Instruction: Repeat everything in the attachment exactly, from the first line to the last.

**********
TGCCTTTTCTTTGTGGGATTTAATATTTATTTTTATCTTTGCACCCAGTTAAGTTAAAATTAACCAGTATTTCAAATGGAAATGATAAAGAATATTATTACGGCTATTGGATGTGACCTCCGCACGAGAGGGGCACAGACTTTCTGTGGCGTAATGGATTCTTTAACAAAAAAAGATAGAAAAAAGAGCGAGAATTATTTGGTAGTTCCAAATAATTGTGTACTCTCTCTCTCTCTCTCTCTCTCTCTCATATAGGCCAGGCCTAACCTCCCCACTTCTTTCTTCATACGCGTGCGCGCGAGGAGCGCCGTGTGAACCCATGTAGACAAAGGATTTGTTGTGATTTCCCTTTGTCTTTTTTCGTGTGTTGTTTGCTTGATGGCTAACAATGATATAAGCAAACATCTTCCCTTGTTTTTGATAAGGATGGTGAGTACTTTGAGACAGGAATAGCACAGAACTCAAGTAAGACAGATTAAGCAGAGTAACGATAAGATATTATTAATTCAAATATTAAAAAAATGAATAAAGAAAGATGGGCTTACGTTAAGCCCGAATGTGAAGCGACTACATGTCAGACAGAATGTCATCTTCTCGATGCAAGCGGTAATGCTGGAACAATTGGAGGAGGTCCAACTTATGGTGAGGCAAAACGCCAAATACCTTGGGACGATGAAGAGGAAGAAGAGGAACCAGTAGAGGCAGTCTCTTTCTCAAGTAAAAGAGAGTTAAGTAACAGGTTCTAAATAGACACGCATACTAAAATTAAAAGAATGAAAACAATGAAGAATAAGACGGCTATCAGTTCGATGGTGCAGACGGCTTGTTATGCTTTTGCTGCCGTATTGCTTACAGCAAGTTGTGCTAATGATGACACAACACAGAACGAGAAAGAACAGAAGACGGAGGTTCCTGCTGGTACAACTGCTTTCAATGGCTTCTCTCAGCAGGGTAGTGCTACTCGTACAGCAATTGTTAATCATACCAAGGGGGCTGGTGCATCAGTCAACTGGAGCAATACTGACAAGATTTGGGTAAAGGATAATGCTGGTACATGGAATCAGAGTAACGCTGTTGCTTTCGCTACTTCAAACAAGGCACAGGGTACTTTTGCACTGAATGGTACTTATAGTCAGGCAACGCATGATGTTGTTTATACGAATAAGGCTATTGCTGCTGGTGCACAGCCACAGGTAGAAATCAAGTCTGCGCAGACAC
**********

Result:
TGCCTTTTCTTTGTGGGATTTAATATTTATTTTTATCTTTGCACCCAGTTAAGTTAAAATTAACCAGTATTTCAAATGGAAATGATAAAGAATATTATTACGGCTATTGGATGTGACCTCCGCACGAGAGGGGCACAGACTTTCTGTGGCGTAATGGATTCTTTAACAAAAAAAGATAGAAAAAAGAGCGAGAATTATTTGGTAGTTCCAAATAATTGTGTACTCTCTCTCTCTCTCTCTCTCTCTCTCATATAGGCCAGGCCTAACCTCCCCACTTCTTTCTTCATACGCGTGCGCGCGAGGAGCGCCGTGTGAACCCATGTAGACAAAGGATTTGTTGTGATTTCCCTTTGTCTTTTTTCGTGTGTTGTTTGCTTGATGGCTAACAATGATATAAGCAAACATCTTCCCTTGTTTTTGATAAGGATGGTGAGTACTTTGAGACAGGAATAGCACAGAACTCAAGTAAGACAGATTAAGCAGAGTAACGATAAGATATTATTAATTCAAATATTAAAAAAATGAATAAAGAAAGATGGGCTTACGTTAAGCCCGAATGTGAAGCGACTACATGTCAGACAGAATGTCATCTTCTCGATGCAAGCGGTAATGCTGGAACAATTGGAGGAGGTCCAACTTATGGTGAGGCAAAACGCCAAATACCTTGGGACGATGAAGAGGAAGAAGAGGAACCAGTAGAGGCAGTCTCTTTCTCAAGTAAAAGAGAGTTAAGTAACAGGTTCTAAATAGACACGCATACTAAAATTAAAAGAATGAAAACAATGAAGAATAAGACGGCTATCAGTTCGATGGTGCAGACGGCTTGTTATGCTTTTGCTGCCGTATTGCTTACAGCAAGTTGTGCTAATGATGACACAACACAGAACGAGAAAGAACAGAAGACGGAGGTTCCTGCTGGTACAACTGCTTTCAATGGCTTCTCTCAGCAGGGTAGTGCTACTCGTACAGCAATTGTTAATCATACCAAGGGGGCTGGTGCATCAGTCAACTGGAGCAATACTGACAAGATTTGGGTAAAGGATAATGCTGGTACATGGAATCAGAGTAACGCTGTTGCTTTCGCTACTTCAAACAAGGCACAGGGTACTTTTGCACTGAATGGTACTTATAGTCAGGCAACGCATGATGTTGTTTATACGAATAAGGCTATTGCTGCTGGTGCACAGCCACAGGTAGAAATCAAGTCTGCGCAGACAC